Harriet Tubman Essay
Сatherine Clinton’s biography “Harriet Tubman: The Road to Freedom” is an interesting and comprehensive biography on Harriet Tubman’s life. Catherine Clinton is a renowned historian with a special interest in black history. Many consider Harriet Tubman as the “Black Moses” of America and for good reason; she has lead hundreds of slaves to freedom, risking her own life for their welfare. This book is truly comprehensive and immersive and focuses on exposing the reality of Harriet Tubman’s life.
Most biographical narratives on Tubman have become predominantly focused on her myth, we all know her as the mastermind of the “underground railroad”, but many aspects of her life have become forgotten. This narrative really focuses on Harriet Tubman, her trials and triumphs, and the truth about one of the most powerful women in American history. The reality of Harriet Tubman’s life is an inspirational and motivating story, one that exceeds her mythological legacy. The purpose of this book was to recreate a historically accurate, and complete portrayal of Harriet Tubman.
Clinton first introduces the world in which Harriet Tubman lived in. The book also delves into the topics of social history of American slavery and the antislavery movement, and how Harriet Tubman greatly fought for this cause. Clinton tells the story of Tubman’s struggles and her life around the greater battle for emancipation that was occurring in America. Clinton provides a general overview of conditions for slaves along the Eastern shore; and how Harriet must have lived during her early life.
Harriet Tubman was very much an ordinary woman, with the normal complexities of ordinary life. However, her extraordinary accomplishments are how she is remembered today. However, Harriet Tubman endured travails that all human beings endure. However, what made Harriet Tubman so extraordinary was her strength and courage in facing the realities of life, and the dangers she exposed herself to be very real. Her character truly defines and speaks volumes about who she truly was, rather than her accomplishments. The primary subject of the book is Harriet Tubman herself.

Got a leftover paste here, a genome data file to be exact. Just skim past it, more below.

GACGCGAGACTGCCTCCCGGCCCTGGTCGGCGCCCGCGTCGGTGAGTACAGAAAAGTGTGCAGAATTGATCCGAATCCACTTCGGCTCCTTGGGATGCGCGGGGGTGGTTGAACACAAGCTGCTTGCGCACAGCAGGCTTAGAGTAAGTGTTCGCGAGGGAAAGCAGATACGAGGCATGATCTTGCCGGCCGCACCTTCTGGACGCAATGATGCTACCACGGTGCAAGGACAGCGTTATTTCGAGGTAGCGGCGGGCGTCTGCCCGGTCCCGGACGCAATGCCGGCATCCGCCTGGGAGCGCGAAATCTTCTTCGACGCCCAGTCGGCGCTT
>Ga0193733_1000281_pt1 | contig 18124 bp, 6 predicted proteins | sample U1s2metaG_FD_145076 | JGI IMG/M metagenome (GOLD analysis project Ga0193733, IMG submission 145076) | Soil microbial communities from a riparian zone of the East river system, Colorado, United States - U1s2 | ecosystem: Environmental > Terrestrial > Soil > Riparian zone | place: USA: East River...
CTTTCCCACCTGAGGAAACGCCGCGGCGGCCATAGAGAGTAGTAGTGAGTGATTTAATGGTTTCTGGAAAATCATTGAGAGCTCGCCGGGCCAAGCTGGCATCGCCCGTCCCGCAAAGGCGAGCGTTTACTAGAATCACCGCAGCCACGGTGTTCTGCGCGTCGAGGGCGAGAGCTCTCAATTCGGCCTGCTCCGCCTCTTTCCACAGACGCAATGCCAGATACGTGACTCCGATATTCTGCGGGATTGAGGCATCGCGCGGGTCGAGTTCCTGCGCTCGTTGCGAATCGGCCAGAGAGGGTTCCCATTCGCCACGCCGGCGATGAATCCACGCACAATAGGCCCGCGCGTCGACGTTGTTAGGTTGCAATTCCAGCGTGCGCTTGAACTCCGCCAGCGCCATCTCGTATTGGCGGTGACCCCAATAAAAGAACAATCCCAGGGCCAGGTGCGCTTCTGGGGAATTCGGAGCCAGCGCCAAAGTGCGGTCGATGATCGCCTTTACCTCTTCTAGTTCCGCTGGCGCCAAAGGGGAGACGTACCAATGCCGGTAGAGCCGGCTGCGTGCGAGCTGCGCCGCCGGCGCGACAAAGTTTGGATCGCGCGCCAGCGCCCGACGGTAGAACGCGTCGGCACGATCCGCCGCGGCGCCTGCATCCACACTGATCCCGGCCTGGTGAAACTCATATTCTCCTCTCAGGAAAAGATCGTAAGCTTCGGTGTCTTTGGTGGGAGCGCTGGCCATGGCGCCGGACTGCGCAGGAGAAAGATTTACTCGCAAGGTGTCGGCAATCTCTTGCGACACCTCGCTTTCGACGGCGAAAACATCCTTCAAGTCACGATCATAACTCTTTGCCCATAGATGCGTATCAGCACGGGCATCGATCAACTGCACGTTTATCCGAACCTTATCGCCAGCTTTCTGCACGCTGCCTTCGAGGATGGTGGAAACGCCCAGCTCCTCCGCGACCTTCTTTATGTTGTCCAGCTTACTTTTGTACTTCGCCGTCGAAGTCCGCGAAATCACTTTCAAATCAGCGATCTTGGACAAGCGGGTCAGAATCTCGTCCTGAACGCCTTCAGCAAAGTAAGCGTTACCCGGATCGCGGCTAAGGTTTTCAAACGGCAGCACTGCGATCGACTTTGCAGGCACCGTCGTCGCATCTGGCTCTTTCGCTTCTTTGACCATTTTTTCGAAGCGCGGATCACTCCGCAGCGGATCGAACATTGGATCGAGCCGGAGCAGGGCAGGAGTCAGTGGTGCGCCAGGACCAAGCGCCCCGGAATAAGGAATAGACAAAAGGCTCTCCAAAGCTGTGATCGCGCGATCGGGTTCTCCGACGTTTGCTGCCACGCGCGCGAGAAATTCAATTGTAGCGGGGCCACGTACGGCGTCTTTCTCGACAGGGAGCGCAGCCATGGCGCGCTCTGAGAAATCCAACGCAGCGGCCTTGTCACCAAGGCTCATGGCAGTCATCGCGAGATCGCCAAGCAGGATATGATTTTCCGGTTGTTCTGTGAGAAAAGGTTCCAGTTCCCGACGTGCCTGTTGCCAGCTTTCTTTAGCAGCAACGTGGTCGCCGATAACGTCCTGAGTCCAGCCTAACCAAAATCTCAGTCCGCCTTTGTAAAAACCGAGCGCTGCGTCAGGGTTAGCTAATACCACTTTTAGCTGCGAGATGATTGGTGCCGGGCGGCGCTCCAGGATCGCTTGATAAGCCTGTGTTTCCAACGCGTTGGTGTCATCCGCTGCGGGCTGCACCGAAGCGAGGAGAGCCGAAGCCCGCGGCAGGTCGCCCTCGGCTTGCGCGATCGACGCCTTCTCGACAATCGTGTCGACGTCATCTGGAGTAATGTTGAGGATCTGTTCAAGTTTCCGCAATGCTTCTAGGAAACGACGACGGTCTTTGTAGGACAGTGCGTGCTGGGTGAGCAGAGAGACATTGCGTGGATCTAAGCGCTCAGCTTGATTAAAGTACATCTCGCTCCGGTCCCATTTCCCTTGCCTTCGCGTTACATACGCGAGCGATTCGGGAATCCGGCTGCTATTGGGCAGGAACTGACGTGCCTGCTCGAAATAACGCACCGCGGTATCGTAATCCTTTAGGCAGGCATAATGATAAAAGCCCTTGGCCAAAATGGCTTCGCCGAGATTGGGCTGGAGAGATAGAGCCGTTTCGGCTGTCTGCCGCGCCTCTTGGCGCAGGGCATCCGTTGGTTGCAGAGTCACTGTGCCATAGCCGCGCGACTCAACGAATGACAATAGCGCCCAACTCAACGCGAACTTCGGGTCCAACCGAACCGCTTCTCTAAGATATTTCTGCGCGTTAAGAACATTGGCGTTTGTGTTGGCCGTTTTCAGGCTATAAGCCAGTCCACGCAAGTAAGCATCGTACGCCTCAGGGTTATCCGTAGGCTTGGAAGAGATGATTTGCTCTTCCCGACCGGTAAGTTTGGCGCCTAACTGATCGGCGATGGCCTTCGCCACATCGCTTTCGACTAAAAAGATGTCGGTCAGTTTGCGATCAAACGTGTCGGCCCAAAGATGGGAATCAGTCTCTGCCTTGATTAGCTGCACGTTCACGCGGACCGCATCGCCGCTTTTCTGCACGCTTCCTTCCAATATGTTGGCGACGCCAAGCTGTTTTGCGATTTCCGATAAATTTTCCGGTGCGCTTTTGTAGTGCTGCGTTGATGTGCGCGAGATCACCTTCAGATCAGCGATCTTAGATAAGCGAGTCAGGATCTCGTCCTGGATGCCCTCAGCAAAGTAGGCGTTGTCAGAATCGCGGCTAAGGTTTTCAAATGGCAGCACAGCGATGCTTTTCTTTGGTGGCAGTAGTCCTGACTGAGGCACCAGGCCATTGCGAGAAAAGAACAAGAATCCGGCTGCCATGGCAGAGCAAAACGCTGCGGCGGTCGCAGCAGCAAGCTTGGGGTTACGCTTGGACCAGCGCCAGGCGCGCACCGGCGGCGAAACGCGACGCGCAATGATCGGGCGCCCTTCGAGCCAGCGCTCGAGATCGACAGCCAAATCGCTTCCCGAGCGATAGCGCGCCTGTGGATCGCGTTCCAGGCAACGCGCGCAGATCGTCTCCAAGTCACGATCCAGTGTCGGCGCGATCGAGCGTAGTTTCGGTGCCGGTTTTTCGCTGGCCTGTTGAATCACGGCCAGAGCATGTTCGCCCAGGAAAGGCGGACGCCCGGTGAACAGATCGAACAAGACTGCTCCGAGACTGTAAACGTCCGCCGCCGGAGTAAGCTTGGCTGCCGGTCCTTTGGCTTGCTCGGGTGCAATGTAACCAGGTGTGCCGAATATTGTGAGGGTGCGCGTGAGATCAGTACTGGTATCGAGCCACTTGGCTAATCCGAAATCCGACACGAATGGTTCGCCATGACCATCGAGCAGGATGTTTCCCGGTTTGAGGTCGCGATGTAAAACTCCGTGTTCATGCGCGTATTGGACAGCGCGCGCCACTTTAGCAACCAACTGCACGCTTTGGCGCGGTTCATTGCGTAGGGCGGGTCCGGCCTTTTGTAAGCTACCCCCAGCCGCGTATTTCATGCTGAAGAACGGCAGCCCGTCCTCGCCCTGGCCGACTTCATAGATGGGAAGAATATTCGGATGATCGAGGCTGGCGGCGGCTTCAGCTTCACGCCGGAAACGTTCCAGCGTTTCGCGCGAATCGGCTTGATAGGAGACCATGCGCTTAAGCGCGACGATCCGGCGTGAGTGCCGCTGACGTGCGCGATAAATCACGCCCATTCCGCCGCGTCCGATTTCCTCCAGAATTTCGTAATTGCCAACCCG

Tubman was born during the “era of good feeling”, a historical period within American history of peace and prosperity. This of course did not apply to African Americans, whose lives were still controlled solely in the hands of their white owners. Clinton narrates Tubman’s journey from being born a slave in Maryland to her daring escape to Canada, her daring journeys back to the United States and the already glorified endeavors of the Underground Railroad. Clinton also explains how Tubman’s husband John Tubman had a substantial influence on Harriet.
They were married as teens in Maryland, Clinton says that their early marriage was filled with “happiness and repose, they loved each other tenderly and with great passion”. Little has been known about the relationship between these two. Clinton paints a picture of a happy couple torn apart through their conflicting moral values. John Tubman was content to live out his life on the farm. John felt that despite the conditions under which he lived, they were not as worse as comparable circumstances at other farms. His indecisiveness when it came to his personal freedom ultimately led him to refuse to run away with Harriet.